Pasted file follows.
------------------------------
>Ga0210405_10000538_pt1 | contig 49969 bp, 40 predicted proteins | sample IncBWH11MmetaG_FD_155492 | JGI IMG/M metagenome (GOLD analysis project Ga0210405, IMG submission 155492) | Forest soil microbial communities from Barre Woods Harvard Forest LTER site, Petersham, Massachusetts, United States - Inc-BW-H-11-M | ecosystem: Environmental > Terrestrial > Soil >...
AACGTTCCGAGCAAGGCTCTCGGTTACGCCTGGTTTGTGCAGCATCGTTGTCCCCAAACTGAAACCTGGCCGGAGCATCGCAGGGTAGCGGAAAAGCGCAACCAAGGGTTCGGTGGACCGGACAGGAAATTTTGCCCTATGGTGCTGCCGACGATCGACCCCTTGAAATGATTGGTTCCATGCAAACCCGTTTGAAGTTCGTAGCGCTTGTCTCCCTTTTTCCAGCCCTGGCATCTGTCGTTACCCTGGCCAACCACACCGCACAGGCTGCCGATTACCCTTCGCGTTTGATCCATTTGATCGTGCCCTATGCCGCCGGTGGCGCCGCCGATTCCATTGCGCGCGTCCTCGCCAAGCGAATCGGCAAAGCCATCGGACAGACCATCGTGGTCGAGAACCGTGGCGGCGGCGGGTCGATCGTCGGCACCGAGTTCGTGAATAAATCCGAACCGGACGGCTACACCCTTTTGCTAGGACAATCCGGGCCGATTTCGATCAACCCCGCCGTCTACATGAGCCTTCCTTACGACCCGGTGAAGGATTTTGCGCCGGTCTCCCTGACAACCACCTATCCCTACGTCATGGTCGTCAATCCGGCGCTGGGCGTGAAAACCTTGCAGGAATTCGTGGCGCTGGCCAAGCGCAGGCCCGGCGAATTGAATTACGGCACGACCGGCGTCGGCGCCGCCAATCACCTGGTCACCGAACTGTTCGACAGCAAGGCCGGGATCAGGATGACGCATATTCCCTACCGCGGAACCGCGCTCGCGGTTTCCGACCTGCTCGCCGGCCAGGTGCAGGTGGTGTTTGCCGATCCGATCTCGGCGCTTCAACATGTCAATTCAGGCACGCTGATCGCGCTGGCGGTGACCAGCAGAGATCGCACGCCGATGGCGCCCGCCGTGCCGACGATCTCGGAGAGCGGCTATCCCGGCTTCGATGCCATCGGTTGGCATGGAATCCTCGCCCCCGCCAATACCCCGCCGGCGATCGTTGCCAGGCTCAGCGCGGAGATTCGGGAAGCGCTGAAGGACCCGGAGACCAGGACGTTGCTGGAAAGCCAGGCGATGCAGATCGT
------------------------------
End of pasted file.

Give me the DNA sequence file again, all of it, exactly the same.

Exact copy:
>Ga0210405_10000538_pt1 | contig 49969 bp, 40 predicted proteins | sample IncBWH11MmetaG_FD_155492 | JGI IMG/M metagenome (GOLD analysis project Ga0210405, IMG submission 155492) | Forest soil microbial communities from Barre Woods Harvard Forest LTER site, Petersham, Massachusetts, United States - Inc-BW-H-11-M | ecosystem: Environmental > Terrestrial > Soil >...
AACGTTCCGAGCAAGGCTCTCGGTTACGCCTGGTTTGTGCAGCATCGTTGTCCCCAAACTGAAACCTGGCCGGAGCATCGCAGGGTAGCGGAAAAGCGCAACCAAGGGTTCGGTGGACCGGACAGGAAATTTTGCCCTATGGTGCTGCCGACGATCGACCCCTTGAAATGATTGGTTCCATGCAAACCCGTTTGAAGTTCGTAGCGCTTGTCTCCCTTTTTCCAGCCCTGGCATCTGTCGTTACCCTGGCCAACCACACCGCACAGGCTGCCGATTACCCTTCGCGTTTGATCCATTTGATCGTGCCCTATGCCGCCGGTGGCGCCGCCGATTCCATTGCGCGCGTCCTCGCCAAGCGAATCGGCAAAGCCATCGGACAGACCATCGTGGTCGAGAACCGTGGCGGCGGCGGGTCGATCGTCGGCACCGAGTTCGTGAATAAATCCGAACCGGACGGCTACACCCTTTTGCTAGGACAATCCGGGCCGATTTCGATCAACCCCGCCGTCTACATGAGCCTTCCTTACGACCCGGTGAAGGATTTTGCGCCGGTCTCCCTGACAACCACCTATCCCTACGTCATGGTCGTCAATCCGGCGCTGGGCGTGAAAACCTTGCAGGAATTCGTGGCGCTGGCCAAGCGCAGGCCCGGCGAATTGAATTACGGCACGACCGGCGTCGGCGCCGCCAATCACCTGGTCACCGAACTGTTCGACAGCAAGGCCGGGATCAGGATGACGCATATTCCCTACCGCGGAACCGCGCTCGCGGTTTCCGACCTGCTCGCCGGCCAGGTGCAGGTGGTGTTTGCCGATCCGATCTCGGCGCTTCAACATGTCAATTCAGGCACGCTGATCGCGCTGGCGGTGACCAGCAGAGATCGCACGCCGATGGCGCCCGCCGTGCCGACGATCTCGGAGAGCGGCTATCCCGGCTTCGATGCCATCGGTTGGCATGGAATCCTCGCCCCCGCCAATACCCCGCCGGCGATCGTTGCCAGGCTCAGCGCGGAGATTCGGGAAGCGCTGAAGGACCCGGAGACCAGGACGTTGCTGGAAAGCCAGGCGATGCAGATCGT